Zionism, morality aren't in conflict
After reading Yakov M. Rabkin's column "Gap among Jews widens on questions of Zionism" (Opinion
Commentary, March 8), I'm in quite a quandary about what he calls "the fracture between those who hold fast to Jewish moral tradition and the converts to Jewish nationalism," because I think this is a false dichotomy.
I don't mean that Israeli nationalists always behave properly or that certain forms of nationalism needn't be criticized, even halted. But thank God that in Israel, despite all its problems, the nationalist fanatics are a decided minority and seen by most as anathema.
I only wish this were more often the case in the Arab world.
To say that the realization of the national yearnings of a people who were deprived of their land - and as a result knew nothing but persecution for 2,000 years - runs against their deepest moral tradition is almost worse than those who say that because of their failings, Palestinians don't merit a land of their own, or that because, for more than 60 years, much of the Arab world has been unable to accept a tiny Jewish presence in its midst, Israel should not make peace if given proper opportunities.
I find Mr. Rabkin's false dichotomies inappropriate, untimely and hardly in the spirit of the reconciliation so long overdue in the Middle East.
Ordering treatment often doesn't work
In response to The Sun's editorial "Waiting for treatment" (March 5) and to Dan Rodricks' ongoing series about the consequences of drug addiction in Baltimore, I want to note a crucial point that The Sun continues to miss on drug treatment.
It is obvious that addicts need treatment. But for it to work, the addict must at least have a sincere desire to participate in a program, and not just be ordered into it.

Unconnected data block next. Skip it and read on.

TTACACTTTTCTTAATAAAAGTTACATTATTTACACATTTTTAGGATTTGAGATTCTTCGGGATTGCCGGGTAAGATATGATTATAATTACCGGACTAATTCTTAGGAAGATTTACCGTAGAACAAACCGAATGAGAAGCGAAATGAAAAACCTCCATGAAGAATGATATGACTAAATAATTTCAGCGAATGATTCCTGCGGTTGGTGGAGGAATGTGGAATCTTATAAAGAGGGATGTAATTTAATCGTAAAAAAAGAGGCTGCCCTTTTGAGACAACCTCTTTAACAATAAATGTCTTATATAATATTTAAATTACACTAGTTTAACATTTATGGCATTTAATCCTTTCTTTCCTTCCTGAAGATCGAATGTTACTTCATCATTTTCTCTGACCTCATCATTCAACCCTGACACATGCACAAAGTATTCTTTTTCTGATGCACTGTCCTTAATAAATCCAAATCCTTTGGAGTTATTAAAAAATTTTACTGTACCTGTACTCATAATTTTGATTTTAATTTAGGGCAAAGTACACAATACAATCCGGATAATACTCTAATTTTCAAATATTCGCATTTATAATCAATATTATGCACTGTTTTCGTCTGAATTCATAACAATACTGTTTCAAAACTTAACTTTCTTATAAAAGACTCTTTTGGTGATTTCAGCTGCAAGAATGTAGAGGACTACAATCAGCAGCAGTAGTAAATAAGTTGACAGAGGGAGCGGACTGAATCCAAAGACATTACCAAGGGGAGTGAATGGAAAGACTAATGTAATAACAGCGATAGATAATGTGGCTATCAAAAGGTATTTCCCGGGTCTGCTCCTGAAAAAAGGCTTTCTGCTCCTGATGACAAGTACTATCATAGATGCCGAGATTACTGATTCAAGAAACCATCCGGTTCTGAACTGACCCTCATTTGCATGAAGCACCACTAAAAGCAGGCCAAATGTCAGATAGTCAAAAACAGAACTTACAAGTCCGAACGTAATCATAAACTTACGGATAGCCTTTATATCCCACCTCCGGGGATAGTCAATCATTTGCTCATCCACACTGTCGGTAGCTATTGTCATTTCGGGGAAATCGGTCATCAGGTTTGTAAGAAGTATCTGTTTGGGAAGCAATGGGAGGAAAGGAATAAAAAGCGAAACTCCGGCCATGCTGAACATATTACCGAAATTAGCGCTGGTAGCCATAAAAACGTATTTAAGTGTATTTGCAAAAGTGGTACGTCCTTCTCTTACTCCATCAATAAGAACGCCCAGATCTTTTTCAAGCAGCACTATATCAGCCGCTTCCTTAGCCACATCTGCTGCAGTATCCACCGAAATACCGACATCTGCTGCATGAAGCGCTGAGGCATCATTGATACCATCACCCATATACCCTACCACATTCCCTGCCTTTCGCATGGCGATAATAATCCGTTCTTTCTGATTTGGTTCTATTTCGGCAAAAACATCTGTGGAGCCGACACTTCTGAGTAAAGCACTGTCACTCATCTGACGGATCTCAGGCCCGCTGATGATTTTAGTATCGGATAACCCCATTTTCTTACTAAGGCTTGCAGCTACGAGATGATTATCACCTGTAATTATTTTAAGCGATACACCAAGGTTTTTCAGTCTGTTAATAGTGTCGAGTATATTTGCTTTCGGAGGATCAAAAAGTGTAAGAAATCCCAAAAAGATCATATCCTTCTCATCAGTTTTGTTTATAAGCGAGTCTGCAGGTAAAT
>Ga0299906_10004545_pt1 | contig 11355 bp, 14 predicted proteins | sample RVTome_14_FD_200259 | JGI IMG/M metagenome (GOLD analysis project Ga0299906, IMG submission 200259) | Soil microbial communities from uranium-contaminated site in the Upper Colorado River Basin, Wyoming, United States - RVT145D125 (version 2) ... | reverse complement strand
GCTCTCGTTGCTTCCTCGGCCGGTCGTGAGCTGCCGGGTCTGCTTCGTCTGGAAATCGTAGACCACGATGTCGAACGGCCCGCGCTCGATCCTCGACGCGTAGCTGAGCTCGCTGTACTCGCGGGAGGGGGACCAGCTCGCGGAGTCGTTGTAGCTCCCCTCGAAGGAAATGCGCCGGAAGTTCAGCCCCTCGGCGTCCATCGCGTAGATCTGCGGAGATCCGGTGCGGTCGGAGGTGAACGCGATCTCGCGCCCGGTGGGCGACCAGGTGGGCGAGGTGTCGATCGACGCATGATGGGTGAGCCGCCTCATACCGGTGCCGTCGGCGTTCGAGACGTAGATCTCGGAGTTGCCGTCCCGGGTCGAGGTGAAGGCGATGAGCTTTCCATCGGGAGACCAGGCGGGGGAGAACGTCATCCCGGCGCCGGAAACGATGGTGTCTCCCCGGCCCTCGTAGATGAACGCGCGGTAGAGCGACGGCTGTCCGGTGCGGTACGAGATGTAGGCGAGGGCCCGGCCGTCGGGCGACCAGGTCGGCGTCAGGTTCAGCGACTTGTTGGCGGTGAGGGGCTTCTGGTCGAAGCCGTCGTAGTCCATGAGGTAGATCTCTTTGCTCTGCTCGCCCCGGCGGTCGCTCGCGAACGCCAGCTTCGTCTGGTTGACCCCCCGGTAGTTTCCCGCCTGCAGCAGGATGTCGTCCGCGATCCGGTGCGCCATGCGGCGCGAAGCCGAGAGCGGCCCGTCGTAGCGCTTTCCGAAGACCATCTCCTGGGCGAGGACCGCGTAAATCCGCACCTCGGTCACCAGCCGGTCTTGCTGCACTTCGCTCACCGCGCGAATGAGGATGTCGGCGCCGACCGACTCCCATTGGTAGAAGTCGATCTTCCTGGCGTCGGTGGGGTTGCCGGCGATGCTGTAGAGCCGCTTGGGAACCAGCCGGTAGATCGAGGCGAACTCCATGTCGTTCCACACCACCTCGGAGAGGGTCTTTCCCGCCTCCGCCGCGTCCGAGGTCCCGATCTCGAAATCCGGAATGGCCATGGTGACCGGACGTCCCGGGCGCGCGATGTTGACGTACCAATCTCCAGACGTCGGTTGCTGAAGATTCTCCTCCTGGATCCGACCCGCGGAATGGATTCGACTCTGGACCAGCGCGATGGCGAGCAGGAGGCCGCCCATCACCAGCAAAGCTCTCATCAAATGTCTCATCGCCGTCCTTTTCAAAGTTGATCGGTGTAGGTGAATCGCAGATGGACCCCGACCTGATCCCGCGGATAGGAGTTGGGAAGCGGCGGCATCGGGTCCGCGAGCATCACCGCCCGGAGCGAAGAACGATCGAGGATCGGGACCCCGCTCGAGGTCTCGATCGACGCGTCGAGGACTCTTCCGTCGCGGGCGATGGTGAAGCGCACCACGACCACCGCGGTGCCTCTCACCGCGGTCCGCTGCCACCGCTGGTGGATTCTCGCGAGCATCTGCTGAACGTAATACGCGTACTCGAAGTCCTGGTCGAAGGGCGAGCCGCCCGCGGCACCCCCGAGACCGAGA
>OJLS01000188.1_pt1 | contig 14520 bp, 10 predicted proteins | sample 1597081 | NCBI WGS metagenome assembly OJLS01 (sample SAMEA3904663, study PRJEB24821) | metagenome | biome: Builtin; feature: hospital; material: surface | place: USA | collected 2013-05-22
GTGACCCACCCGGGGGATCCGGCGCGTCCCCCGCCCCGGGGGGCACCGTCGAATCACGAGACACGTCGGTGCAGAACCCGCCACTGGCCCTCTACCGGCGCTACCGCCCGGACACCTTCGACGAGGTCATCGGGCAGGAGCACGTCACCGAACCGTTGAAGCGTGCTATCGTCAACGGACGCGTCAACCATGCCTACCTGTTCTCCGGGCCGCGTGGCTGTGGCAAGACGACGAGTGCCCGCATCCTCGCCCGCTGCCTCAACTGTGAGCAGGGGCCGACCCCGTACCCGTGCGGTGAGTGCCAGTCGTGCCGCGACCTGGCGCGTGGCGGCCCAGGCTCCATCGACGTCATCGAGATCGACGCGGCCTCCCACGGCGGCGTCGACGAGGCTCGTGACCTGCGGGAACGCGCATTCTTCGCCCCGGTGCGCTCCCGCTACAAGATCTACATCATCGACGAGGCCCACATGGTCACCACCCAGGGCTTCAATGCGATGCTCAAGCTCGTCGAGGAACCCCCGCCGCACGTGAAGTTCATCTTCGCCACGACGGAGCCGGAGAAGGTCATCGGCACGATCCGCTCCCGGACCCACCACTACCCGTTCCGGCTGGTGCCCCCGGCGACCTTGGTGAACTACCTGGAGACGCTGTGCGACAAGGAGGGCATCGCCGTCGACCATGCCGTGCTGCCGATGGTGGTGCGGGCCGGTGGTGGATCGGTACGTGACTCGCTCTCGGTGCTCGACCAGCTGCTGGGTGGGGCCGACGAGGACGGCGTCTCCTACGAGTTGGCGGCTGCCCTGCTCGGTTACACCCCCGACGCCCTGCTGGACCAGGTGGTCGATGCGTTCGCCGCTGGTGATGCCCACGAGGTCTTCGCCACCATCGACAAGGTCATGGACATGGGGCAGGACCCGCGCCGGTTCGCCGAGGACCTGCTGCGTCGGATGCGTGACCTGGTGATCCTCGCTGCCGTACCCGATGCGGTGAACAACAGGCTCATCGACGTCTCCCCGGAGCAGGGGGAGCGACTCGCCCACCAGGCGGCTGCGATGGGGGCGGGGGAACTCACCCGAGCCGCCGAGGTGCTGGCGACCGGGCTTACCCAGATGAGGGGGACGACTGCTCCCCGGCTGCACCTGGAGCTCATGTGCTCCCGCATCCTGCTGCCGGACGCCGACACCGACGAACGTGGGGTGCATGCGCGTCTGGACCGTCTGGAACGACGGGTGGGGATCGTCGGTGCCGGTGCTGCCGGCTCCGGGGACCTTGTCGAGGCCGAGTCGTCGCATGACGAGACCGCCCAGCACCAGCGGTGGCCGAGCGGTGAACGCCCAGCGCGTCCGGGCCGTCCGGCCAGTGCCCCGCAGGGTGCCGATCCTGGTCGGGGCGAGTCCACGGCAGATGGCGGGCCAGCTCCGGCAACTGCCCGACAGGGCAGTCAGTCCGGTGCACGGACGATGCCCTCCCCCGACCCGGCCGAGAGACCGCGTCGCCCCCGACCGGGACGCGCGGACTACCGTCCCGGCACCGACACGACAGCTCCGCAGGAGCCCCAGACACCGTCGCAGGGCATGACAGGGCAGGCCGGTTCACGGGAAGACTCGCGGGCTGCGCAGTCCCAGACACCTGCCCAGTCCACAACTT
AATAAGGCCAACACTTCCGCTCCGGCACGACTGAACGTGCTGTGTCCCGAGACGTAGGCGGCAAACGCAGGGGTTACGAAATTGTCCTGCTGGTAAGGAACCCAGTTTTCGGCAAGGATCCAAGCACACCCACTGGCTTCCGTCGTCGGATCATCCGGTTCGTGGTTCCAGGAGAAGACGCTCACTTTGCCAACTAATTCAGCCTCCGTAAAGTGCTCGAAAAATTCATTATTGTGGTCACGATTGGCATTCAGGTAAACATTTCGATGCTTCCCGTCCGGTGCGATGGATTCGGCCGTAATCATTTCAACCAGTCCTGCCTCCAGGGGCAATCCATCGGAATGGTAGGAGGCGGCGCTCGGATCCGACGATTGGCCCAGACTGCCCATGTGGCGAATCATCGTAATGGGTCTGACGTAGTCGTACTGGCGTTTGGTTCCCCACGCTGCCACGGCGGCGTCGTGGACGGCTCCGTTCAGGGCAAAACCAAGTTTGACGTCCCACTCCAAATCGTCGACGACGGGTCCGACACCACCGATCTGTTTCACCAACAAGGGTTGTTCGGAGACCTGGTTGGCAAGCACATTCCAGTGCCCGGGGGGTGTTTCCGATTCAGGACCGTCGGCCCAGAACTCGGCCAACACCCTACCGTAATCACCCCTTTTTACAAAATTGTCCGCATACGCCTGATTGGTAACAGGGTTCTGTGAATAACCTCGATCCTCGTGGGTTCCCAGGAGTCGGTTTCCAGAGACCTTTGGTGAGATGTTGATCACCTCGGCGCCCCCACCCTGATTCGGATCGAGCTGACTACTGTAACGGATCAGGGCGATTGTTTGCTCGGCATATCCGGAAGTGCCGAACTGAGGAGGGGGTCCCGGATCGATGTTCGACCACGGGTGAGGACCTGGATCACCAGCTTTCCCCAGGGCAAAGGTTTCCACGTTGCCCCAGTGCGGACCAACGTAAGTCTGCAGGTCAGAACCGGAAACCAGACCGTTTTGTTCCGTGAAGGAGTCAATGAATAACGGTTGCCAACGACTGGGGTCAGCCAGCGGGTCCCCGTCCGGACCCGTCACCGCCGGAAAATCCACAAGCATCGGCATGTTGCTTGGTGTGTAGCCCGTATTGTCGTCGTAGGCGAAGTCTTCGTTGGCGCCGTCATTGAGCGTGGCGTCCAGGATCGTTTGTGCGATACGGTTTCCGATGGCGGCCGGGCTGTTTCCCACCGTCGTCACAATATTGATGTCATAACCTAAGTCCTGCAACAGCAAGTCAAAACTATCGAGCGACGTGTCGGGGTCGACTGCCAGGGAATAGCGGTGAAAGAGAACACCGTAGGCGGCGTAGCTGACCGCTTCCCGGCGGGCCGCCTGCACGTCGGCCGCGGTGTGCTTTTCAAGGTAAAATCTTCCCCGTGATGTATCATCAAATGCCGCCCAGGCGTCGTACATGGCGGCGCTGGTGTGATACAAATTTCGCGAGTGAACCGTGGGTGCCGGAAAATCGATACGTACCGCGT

Some studies indicate that more than 80 percent of people with antisocial personality disorders abuse drugs.
People with such psychological issues often have little interest in change. Their presence in a treatment program can easily ruin rehabilitation programs for those who are invested in trying to change.
Maybe it is time to include mental health care providers in courtroom assessments to best identify those who will benefit from addiction services.
With treatment beds in such short supply, let's assist addicts who want to achieve abstinence and not just issue "get out of jail" cards.
Some people deserve to be behind bars, not be free to frequent them.
Dr. Joel Hassman
The writer is a psychiatrist at Franklin Square Hospital.
Budget limits cap treatment capacity
Court-ordered commitments for treatment apply not just to those with addictions, as The Sun's editorial "Waiting for treatment" (March 5) notes, but also to the mentally ill and developmentally disabled.
The goal of this approach is to merge the social control of the criminal justice system with the assistance of the public health system. It is a function defined by law with prescribed roles for the state's executive branch, typically represented by the Department of Health and Mental Hygiene and the judicial branch.
It is also a relationship that has limits.
DHMH works within the budget allocation approved by the legislature and within the practice standards of the specialty health areas.